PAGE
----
I flew in last night (Thursday) and made my way to the hotel. Entirely predictably, they had lost my reservation so my first 1/2 hour was spent standing at the check in counter while a variety of people tried to work out what had went wrong. In the end they gave me an upgraded room for the convention price, so I can’t complain too much. My room looks out over the river, it is all very nice.

11/10/2013 – lunchtime

I attending the Grammar Crash Course workshop with Chris Lynch this morning after taking a nice walk along the river. The workshop was good – my command of the English language is OK, but I went to school at that period in the 70s and 80s where you didn’t actually have the rules of grammar drilled into you, so I don’t tend to get far past the “verbs are doing words” stage when asked to name the components of language. Refreshers are always welcome.

The workshop was good, lots of practical exercises designed to make you really think about language. Met some nice people too – all very pleasant.

Now eating lunch before going to officially “check in” to the convention (they didn’t have my name badge ready earlier). Then I have an afternoon of writing planned before going along to the opening ceremony later this evening.

11/10/2013 – opening ceremony

The opening ceremony was a great chance to catch up with some people I’ve met at previous conferences, as well as some new people. The formal part of the ceremony was short, but drinking and chatting continued late into the evening. A good start to the conference.

12/10/2013 – morning tea

After being a few minutes late to the first session (a plenary session titled The Power of Genre Fiction with keynote presentations by Kathryn Fox, John Birmingham and Anne Gracie) all talking about different aspects of community and genre fiction. I found Birmingham’s presentation resonated most with me (he was reflecting on his accidental fall into speculative fiction), but all three speakers had powerful personal experiences to draw on. I think I said this last year, but I remain impressed by the strong community and business savvy of the romance writing community. I wish the speculative fiction had a similarly coordinated arrangement!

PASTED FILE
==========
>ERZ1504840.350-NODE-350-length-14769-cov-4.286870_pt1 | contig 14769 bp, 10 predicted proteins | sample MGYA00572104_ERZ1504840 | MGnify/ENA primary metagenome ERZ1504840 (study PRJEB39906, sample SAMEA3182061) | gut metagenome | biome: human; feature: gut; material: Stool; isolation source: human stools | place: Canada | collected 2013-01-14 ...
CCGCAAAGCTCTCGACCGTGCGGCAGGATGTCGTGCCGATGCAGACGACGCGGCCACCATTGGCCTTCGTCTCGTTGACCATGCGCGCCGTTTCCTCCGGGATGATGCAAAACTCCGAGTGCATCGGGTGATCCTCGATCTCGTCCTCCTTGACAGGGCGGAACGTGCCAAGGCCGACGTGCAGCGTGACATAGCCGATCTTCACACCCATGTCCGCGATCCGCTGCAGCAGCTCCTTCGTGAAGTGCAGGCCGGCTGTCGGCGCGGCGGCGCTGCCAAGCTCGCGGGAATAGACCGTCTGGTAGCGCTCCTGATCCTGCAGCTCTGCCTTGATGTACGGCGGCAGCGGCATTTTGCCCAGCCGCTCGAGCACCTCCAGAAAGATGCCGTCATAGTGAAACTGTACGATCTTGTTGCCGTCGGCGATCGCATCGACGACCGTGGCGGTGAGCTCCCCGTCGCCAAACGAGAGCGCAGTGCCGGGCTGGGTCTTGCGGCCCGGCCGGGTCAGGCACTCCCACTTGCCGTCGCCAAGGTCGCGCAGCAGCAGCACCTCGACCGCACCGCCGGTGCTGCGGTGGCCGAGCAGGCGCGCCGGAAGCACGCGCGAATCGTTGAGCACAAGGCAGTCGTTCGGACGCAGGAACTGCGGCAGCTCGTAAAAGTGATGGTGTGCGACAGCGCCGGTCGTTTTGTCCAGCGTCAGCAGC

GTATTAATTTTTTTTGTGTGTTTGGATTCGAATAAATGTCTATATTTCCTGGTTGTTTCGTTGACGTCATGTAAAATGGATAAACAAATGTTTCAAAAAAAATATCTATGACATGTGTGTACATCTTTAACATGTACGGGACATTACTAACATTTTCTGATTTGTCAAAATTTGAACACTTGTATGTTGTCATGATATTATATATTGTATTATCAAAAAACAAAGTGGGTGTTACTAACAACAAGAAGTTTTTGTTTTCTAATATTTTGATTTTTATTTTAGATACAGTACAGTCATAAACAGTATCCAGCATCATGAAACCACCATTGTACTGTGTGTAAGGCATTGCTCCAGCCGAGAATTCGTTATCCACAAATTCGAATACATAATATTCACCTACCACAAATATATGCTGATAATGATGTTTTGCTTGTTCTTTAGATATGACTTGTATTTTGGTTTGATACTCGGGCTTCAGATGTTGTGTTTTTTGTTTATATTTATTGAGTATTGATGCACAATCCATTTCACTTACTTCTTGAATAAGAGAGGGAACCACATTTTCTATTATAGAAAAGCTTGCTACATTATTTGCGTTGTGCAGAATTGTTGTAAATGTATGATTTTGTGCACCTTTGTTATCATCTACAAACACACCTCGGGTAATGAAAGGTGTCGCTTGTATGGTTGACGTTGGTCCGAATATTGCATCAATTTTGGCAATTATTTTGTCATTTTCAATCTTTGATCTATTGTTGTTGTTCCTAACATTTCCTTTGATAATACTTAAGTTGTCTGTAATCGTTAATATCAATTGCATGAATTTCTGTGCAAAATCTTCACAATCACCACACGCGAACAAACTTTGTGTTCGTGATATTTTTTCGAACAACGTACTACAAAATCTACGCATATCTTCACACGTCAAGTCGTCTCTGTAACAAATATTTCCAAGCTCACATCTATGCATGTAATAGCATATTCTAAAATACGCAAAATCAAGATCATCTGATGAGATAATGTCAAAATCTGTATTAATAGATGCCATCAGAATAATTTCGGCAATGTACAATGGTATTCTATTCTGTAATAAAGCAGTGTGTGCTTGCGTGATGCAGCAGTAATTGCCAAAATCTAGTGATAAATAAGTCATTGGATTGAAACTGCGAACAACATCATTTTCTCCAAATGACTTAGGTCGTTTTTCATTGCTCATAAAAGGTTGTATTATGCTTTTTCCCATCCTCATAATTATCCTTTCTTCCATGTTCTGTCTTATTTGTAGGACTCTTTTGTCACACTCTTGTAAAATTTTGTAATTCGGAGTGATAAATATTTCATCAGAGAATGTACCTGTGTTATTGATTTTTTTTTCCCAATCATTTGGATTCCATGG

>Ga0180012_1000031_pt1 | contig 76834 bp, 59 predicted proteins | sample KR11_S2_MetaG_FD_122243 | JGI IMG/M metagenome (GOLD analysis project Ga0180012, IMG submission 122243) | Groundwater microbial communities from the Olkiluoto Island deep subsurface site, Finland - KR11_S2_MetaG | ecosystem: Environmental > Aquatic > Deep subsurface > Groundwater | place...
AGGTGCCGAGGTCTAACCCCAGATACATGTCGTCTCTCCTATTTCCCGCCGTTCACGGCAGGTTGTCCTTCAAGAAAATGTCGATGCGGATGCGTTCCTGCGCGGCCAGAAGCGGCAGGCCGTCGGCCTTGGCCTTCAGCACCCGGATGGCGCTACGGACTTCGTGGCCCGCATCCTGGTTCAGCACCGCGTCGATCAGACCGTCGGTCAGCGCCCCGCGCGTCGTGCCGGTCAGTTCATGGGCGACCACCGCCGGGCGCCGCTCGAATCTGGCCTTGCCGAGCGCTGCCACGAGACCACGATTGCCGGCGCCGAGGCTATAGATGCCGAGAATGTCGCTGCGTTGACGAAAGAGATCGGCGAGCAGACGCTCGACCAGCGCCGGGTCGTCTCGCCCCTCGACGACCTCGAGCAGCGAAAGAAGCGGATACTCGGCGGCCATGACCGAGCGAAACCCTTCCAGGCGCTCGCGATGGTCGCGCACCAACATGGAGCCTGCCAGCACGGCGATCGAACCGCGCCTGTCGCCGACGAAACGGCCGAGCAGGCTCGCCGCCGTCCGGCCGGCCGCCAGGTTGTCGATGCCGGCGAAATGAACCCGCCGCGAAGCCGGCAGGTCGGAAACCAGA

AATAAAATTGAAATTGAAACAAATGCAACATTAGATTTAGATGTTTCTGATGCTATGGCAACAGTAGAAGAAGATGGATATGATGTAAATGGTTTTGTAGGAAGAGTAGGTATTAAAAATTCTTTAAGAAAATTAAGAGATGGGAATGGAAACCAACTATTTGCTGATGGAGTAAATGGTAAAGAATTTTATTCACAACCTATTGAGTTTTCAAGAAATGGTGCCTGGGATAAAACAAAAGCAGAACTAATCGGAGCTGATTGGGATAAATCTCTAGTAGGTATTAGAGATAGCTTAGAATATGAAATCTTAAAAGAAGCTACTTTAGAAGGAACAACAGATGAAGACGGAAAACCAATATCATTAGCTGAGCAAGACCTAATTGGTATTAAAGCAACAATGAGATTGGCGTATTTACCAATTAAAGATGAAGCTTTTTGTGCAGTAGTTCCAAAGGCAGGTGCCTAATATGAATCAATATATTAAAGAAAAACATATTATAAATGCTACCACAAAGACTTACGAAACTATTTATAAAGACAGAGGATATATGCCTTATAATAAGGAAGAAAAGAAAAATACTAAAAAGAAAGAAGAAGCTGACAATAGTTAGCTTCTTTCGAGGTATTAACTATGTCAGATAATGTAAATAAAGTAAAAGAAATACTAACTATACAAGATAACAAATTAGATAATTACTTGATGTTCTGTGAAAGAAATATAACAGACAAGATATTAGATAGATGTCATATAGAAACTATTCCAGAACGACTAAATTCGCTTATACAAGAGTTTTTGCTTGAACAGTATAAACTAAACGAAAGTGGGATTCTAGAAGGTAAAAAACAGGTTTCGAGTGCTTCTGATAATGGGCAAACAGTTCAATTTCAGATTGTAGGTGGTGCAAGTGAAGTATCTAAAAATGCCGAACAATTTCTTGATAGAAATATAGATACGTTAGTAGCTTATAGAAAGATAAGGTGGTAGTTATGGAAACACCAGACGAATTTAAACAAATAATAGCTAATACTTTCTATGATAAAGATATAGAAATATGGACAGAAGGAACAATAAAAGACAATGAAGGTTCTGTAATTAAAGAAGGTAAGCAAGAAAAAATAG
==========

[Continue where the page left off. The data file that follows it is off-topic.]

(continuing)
Next was morning tea. I think GenreCon is very clever to build food into the mechanics of the convention. It keeps everyone together through the breaks and keeps a certain momentum to the convention. In fact I was having such interesting conversations that I was late leaving, only to find that the workshop I wanted to attend (on character arcs) was popular enough to be “sold out”. The other two workshops (essentially public speaking and book trailers) looked OK, but are far enough from my current development needs that I’ve decided to go  and have a cup of tea at the cafe downstairs, add this entry to the blog and get some writing in.

More later!

12/10/2013 – afternoon

Afternoon sessions were very interesting. Great panel discussion titled Understanding Other Genres (and stealing the best bits) with Patrick O’Duffy, Sandy Curtis, Kate Cuthburt and Kim Wilkins. In depth discussion of cross over/hybrid stories and how they get marketed/classified. Seemed to be general agreement that “centre” of a genre gets you better sales, but that the centre is a moving target.

Followed by a panel called The Juggling Act with Chuck Wendig, Gracie McGregor and Lisa L. Hannett discussing the challenges of balancing the demands of writing with all other aspects of life. This panel, and a few other comments through the con, have given me a lot of food for thought re: my own writing schedule. I have not been prioritising writing as much as I’d like in the last 12 months – there have been a variety of work and family issues that have required more of my focus. But I would like to spend more time with my writing, and I think I’m going to need to make some more radical changes to my schedule if I’m going to achieve that.

Last for the afternoon was an interview with Irish crime writer John Connolly. I’m not really familiar with John’s work, but he is a very interesting speaker and had some great reflections on what it takes to be a full time writer. One of his strongest points was related to the need to finish everything you start, even if it is crap. This made me somewhat guilty about my novel manuscript was has lain unloved and only 2/3rds done at the bottom of my laptop for over a year now. I think it is about time I dragged it out into the light of day again.